Christine survived and continued working for my father, possibly proving an excessive love of horses, while my father often repeated this cautionary story, complete with great chuckles, as he warned us about the dangers of not organizing the lunge rope in a safe manner. It is a story I never forget as each time I carefully wind my lunge rope for use, and it is a story I now in turn relate to my students.

An unexpected partner

I would also tell my student coaches that great stories and lessons can come from the most unexpected situations and contacts. As an example about four years ago my interest in Thoroughbred breeding opened up a communication with ‘Vineyridge’, a regular and perceptive contributor to the COTH forums.

As a result I was subsequently introduced by Vineyridge to the US Cavalry Training Manual, which was written in 1935, and in particular to one hugely important quotation from this manual: “In the training of remounts, great attention should be paid, first, to their conditioning; and second to their tranquility; third to their training, properly speaking. Any system of training that neglects the conditioning or which destroys the tranquility of horses, is defective.” (The emphasis on the final sentence is included in the Manual.)

Apart from the reminder that tranquility is a wonderful word we should use more often, there are two key lessons here: Firstly the confirmation of the absolutely fundamental need to ensure the ongoing tranquility of horses as a training priority; and secondly, and probably the most important, the need for coaches to respect others and to listen to their stories. Then we give ourselves the chance of standing on the shoulders of giants, and there will be less need to keep re-inventing the training wheel … and our great stories will live on.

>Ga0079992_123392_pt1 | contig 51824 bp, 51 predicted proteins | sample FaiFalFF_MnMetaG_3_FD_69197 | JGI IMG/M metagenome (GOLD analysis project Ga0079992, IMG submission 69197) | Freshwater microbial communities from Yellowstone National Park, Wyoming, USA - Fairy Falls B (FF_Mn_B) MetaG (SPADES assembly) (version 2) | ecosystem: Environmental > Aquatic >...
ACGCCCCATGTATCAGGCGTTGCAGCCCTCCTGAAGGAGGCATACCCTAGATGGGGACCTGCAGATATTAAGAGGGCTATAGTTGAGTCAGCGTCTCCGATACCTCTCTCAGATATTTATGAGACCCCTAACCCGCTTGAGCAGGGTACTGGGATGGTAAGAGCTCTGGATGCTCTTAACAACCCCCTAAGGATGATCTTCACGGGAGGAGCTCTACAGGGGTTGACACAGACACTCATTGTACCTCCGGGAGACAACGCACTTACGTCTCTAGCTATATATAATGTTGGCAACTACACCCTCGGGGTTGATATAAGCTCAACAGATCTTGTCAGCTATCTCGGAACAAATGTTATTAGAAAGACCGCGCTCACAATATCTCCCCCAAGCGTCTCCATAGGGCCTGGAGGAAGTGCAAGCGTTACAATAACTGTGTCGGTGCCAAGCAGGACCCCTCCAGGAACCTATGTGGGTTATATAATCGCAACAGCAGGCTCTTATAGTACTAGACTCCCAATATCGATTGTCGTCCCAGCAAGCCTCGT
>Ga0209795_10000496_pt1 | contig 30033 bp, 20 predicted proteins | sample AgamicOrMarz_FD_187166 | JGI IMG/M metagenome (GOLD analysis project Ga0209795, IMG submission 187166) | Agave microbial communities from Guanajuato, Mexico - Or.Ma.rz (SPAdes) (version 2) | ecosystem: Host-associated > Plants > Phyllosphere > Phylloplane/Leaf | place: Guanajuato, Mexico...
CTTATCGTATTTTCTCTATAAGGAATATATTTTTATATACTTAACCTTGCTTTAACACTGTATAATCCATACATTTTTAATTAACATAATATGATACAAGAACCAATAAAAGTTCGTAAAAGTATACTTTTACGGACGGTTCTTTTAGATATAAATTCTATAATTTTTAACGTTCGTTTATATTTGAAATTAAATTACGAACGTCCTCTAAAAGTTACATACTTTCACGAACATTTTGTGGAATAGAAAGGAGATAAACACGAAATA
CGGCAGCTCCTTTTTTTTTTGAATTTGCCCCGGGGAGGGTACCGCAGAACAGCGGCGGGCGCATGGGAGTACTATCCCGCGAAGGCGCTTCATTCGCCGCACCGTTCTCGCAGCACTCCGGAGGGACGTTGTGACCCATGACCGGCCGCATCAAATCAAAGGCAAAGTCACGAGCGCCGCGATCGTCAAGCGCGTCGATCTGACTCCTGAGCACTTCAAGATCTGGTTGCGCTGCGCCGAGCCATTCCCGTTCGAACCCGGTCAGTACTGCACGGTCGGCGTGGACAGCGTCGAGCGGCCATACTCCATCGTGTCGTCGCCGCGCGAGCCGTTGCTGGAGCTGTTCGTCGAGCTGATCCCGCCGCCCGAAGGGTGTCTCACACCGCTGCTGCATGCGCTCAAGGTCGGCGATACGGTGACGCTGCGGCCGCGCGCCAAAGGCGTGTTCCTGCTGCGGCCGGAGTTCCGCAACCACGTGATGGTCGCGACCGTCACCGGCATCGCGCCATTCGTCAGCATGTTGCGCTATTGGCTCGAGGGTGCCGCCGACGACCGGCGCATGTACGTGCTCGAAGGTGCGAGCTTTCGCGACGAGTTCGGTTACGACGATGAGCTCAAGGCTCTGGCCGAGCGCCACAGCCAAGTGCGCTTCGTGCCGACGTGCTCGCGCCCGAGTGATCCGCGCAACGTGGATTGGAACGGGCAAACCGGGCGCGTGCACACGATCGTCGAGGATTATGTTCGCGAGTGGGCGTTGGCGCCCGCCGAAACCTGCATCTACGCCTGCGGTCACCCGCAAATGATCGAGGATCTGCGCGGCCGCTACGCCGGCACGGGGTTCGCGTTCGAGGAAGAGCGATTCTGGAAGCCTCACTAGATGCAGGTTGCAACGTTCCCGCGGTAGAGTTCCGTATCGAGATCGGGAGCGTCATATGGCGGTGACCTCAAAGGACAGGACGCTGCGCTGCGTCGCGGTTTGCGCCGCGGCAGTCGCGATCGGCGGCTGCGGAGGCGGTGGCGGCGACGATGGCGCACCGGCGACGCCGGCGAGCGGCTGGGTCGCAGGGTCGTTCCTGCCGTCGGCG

The US Cavalry Training Manual was largely written by Brigadier General Harry Dwight Chamberlin, who represented the USA in the Los Angeles Olympics of 1932 in both Eventing and Show Jumping, winning Gold and Silver medals. Also on that show jumping team was Col. John W Wofford who was taught by Chamberlin and went on to coach both eventers and show jumpers at the 1952 Olympic Games in Helksinki. Col Wofford’s youngest son and arguably his best student is none other than the extraordinary Jimmy Wofford! We should listen more closely to his stories.

On the gold medal winning British show jumping team in 1952 was Harry Llewellyn, riding the legendary 3/4 TB foxhunter, who my father sold on from his yard in Buckinghamshire just after the second world war before he moved to Cornwall! My exposure to such stories as a child sparked my interest in high-level competition work and how their success was achieved. And without doubt all young competition riders today should be exposed to greatness as soon as possible.

Two other points of interest about the Helsinki Games: It was actually the first time women were allowed to compete in equestrian events, although only in dressage, as show jumping and eventing were considered too dangerous for women! However to test the stamina of riders and horses the dressage test was 15 minutes long! Meanwhile the eventing individual gold medal was won by Sweden’s Hans von Blixen-Finecke, who was Chris Bartle’s main coach for many years. When Hans retired he went to live in Cornwall, near the very beach where Christine Manhire went water skiing!

Han’s own father won an individual bronze medal in 1912 in dressage. Although the dressage test differed from the current format in that it did not include movements such as piaffe and passage, but required five jumps up to 1.10 meters in height and a final mandatory obstacle, a barrel that had to be jumped while it was rolled towards the horse! Riders could also garner bonus points for riding with one hand. To further extend the story Han’s aunt was Karen von Blixen-Finecke, better known by her nom de plume of Isak Dinesen, under which she was a well-known author, especially for her work, Out of Africa, which became a popular movie in 1985.

Seventh in the eventing in Helsinki in 1952 was the youngest member of the British Team, 25-year-old Bertie Hill from Devon, who rode his first winner in a point-to-point for my father who used to do the race commentaries! In 1956 at the Stockholm Olympics Bertie Hill rode the Queen’s horse Countryman on the gold medal winning team. Countryman fell across the 22nd fence, but Bertie, saving the British team, grabbed the horse’s forelegs and shoved him over backward so that he fell into a ditch! He was then able to scramble out and resume the course. Princess Anne was just six at this time, but was probably inspired by their success to follow her own dream to ride at the highest level, and in turn inspired her own daughter Zara Tindall.

Exposure to greatness again … and exposure to great stories … a hugely valuable coaching tool.